Layoffs, retirement of staff, faculty reduce Luther Sem’s debt
UPDATED-- March 21
In response to ongoing financial difficulties, Luther Seminary Interim President Rick Foss on March 19 announced “changes to 30 positions out of 125 staff positions” at the institution. Some individuals whose positions were eliminated will end their employment with Luther Seminary on April 5; others will continue until June 30.
In addition, eight of the seminary’s 44 faculty members will seek retirements or pursue new calls at the end of the school year – some retirements were previously planned and some are early. Other retirements or changes in vocation are planned for the 2013-2014 school year. Early recommendations from the administration to the Luther Seminary Board of Directors had indicated that 16 faculty positions would need to be eliminated or go unfilled over the next three years.
In his letter to students and alumni, Foss explained, “In mid-October, it became clear that Luther Seminary was spending well beyond our means. When we investigated the situation, we found we were over-spending on an annual basis by several million dollars. Unfortunately, we were relying on loans from financial institutions, as well as from our endowment, to cover our expenses. While the money was being spent on excellent initiatives, including personnel, programs, and innovative missional work, it was clear we could not sustain this rate of spending.”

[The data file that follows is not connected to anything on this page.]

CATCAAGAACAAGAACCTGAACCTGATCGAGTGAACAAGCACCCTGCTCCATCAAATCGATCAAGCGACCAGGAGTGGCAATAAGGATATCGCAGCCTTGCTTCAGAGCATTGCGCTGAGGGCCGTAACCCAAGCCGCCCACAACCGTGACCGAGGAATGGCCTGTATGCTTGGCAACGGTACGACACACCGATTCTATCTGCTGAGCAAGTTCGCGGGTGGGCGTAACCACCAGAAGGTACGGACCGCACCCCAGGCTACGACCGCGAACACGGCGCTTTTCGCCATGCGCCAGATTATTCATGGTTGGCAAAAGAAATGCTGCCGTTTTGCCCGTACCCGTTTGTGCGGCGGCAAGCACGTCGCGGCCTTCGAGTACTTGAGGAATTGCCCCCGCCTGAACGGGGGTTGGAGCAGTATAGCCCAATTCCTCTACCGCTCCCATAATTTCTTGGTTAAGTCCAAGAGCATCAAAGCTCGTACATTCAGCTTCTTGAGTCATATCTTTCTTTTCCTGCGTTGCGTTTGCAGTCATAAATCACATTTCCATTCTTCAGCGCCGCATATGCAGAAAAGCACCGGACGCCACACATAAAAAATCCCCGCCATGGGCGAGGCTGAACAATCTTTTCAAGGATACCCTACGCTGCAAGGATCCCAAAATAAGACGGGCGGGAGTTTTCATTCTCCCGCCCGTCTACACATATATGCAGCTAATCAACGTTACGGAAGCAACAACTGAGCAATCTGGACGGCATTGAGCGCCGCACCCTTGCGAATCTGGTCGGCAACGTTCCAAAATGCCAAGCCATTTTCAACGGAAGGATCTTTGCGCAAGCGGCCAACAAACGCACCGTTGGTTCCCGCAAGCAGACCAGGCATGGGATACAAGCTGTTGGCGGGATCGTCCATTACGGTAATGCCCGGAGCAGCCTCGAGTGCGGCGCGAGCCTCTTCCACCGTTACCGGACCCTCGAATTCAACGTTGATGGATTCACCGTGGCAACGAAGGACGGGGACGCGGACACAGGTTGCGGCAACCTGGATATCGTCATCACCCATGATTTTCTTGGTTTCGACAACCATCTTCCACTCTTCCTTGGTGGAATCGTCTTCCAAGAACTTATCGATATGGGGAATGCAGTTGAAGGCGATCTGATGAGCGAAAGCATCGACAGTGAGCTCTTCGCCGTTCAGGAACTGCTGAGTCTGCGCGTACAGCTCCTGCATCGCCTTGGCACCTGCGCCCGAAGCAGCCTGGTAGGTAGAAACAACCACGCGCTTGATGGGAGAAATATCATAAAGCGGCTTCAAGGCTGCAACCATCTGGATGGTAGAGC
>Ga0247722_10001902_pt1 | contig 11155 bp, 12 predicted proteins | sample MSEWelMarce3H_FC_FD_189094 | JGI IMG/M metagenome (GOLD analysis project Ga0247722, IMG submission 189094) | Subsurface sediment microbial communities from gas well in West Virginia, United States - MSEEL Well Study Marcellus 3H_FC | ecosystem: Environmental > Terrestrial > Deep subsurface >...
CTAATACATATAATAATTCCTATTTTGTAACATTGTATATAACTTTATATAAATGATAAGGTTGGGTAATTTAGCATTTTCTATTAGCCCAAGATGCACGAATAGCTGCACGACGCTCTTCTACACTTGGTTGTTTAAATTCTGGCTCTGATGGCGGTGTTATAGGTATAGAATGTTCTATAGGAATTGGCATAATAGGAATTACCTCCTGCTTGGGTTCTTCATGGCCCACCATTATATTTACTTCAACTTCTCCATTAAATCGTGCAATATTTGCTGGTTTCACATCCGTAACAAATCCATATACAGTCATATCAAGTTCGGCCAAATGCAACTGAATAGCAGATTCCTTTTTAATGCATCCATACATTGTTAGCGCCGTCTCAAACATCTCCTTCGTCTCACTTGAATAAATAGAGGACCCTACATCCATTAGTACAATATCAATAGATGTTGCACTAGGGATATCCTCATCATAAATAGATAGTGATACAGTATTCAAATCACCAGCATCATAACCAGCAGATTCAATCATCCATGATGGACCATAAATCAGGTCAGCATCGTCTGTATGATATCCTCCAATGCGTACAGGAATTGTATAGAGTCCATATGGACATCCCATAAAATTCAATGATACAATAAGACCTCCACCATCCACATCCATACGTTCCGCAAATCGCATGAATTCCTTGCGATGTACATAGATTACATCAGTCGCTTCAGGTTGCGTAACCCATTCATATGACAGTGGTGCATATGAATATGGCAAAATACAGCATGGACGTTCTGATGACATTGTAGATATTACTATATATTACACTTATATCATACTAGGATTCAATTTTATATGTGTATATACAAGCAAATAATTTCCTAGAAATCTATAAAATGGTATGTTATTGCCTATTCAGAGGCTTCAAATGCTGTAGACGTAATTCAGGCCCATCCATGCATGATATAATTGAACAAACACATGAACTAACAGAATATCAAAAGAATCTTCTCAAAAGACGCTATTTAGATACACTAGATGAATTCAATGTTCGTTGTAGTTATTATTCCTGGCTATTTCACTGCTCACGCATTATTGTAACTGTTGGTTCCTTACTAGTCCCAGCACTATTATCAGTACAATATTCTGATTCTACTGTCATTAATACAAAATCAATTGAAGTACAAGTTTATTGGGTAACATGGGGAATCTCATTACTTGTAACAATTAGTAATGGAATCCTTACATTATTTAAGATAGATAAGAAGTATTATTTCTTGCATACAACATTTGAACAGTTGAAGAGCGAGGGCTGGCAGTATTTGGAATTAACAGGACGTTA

Eight of the seminary’s 44 faculty members will seek retirements or pursue new calls at the end of the school year.
Recently, the board realized that the annual operating expenses for the seminary would need to be reduced by at least $4 million. The board considered a number of options to raise money and cut costs, including staff and faculty reduction, salary and benefits reduction, creative job sharing, property sale, elimination of the Ph.D. program, and stricter management of non-employee-related expenses.
In a February 21 letter, Foss and Academic Dean Roland Martinson had recommended the elimination of the Ph.D. program, a potential savings of $460,000 to $600,000 annually. After further conversations with faculty and the board, Foss on March 13 notified the board that “In light of the faculty’s expressed desire and commitment to seek a more viable Ph.D. model for the future, we are now recommending to the board that we place a three-year hiatus on the admission of new students.” The Luther administration and faculty will use that time to determine the long-term viability of this program, which is especially popular with international students from Asia and Africa.
In addition, the Master of Sacred Music program will remain on hold. It will also go through a three-year assessment process, though the two remaining students will be “accompanied.” And the Wee Care early childhood education program, which “was originally opened to provide care for the children of our students, faculty and staff,” according to Foss, will close on June 30.
Because the Evangelical Lutheran Church in America is not covered by unemployment compensation insurance, the laid-off staff do not qualify for unemployment insurance payments. The seminary severance package does give one week’s severance for each year worked at the seminary, with a minimum of four weeks and a maximum of 26 weeks. The seminary has also hired outplacement experts to work with job searches.